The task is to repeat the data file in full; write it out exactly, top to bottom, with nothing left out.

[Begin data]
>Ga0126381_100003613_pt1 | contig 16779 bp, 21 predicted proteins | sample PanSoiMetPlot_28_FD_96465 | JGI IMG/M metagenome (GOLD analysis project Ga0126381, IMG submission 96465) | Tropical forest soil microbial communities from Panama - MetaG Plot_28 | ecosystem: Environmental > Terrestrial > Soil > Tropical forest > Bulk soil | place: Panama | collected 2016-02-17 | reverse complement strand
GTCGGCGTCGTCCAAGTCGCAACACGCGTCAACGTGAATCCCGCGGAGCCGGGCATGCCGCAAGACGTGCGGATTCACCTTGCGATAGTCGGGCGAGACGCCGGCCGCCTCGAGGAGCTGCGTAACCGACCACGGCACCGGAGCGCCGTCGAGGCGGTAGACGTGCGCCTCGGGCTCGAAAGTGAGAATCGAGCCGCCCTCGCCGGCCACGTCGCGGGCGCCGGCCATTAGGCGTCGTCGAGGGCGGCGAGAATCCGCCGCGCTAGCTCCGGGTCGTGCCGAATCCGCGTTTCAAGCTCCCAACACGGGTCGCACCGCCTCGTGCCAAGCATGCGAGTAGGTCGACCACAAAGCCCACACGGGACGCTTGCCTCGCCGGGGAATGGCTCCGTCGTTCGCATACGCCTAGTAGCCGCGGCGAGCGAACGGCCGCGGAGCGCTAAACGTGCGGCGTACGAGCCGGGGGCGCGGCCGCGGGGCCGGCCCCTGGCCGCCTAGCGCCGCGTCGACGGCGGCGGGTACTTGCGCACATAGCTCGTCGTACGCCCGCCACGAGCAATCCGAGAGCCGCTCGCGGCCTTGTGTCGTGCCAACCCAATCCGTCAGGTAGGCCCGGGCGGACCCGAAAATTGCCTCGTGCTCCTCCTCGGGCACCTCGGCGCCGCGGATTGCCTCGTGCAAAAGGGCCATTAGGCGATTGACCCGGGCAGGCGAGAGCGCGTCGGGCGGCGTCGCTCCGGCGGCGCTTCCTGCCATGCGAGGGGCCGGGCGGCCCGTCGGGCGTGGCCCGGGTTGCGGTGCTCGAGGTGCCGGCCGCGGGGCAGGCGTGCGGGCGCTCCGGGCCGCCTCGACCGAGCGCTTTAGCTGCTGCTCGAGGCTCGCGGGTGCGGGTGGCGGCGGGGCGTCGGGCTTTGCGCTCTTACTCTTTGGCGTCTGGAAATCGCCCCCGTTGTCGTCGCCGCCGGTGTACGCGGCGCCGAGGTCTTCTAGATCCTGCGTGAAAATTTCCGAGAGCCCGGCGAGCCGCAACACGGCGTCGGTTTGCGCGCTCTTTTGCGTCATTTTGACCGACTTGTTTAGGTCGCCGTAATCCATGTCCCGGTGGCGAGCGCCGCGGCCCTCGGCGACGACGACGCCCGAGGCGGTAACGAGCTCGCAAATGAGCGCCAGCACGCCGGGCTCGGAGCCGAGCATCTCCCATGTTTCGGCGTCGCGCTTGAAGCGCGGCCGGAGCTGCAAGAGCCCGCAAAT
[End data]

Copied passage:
>Ga0126381_100003613_pt1 | contig 16779 bp, 21 predicted proteins | sample PanSoiMetPlot_28_FD_96465 | JGI IMG/M metagenome (GOLD analysis project Ga0126381, IMG submission 96465) | Tropical forest soil microbial communities from Panama - MetaG Plot_28 | ecosystem: Environmental > Terrestrial > Soil > Tropical forest > Bulk soil | place: Panama | collected 2016-02-17 | reverse complement strand
GTCGGCGTCGTCCAAGTCGCAACACGCGTCAACGTGAATCCCGCGGAGCCGGGCATGCCGCAAGACGTGCGGATTCACCTTGCGATAGTCGGGCGAGACGCCGGCCGCCTCGAGGAGCTGCGTAACCGACCACGGCACCGGAGCGCCGTCGAGGCGGTAGACGTGCGCCTCGGGCTCGAAAGTGAGAATCGAGCCGCCCTCGCCGGCCACGTCGCGGGCGCCGGCCATTAGGCGTCGTCGAGGGCGGCGAGAATCCGCCGCGCTAGCTCCGGGTCGTGCCGAATCCGCGTTTCAAGCTCCCAACACGGGTCGCACCGCCTCGTGCCAAGCATGCGAGTAGGTCGACCACAAAGCCCACACGGGACGCTTGCCTCGCCGGGGAATGGCTCCGTCGTTCGCATACGCCTAGTAGCCGCGGCGAGCGAACGGCCGCGGAGCGCTAAACGTGCGGCGTACGAGCCGGGGGCGCGGCCGCGGGGCCGGCCCCTGGCCGCCTAGCGCCGCGTCGACGGCGGCGGGTACTTGCGCACATAGCTCGTCGTACGCCCGCCACGAGCAATCCGAGAGCCGCTCGCGGCCTTGTGTCGTGCCAACCCAATCCGTCAGGTAGGCCCGGGCGGACCCGAAAATTGCCTCGTGCTCCTCCTCGGGCACCTCGGCGCCGCGGATTGCCTCGTGCAAAAGGGCCATTAGGCGATTGACCCGGGCAGGCGAGAGCGCGTCGGGCGGCGTCGCTCCGGCGGCGCTTCCTGCCATGCGAGGGGCCGGGCGGCCCGTCGGGCGTGGCCCGGGTTGCGGTGCTCGAGGTGCCGGCCGCGGGGCAGGCGTGCGGGCGCTCCGGGCCGCCTCGACCGAGCGCTTTAGCTGCTGCTCGAGGCTCGCGGGTGCGGGTGGCGGCGGGGCGTCGGGCTTTGCGCTCTTACTCTTTGGCGTCTGGAAATCGCCCCCGTTGTCGTCGCCGCCGGTGTACGCGGCGCCGAGGTCTTCTAGATCCTGCGTGAAAATTTCCGAGAGCCCGGCGAGCCGCAACACGGCGTCGGTTTGCGCGCTCTTTTGCGTCATTTTGACCGACTTGTTTAGGTCGCCGTAATCCATGTCCCGGTGGCGAGCGCCGCGGCCCTCGGCGACGACGACGCCCGAGGCGGTAACGAGCTCGCAAATGAGCGCCAGCACGCCGGGCTCGGAGCCGAGCATCTCCCATGTTTCGGCGTCGCGCTTGAAGCGCGGCCGGAGCTGCAAGAGCCCGCAAAT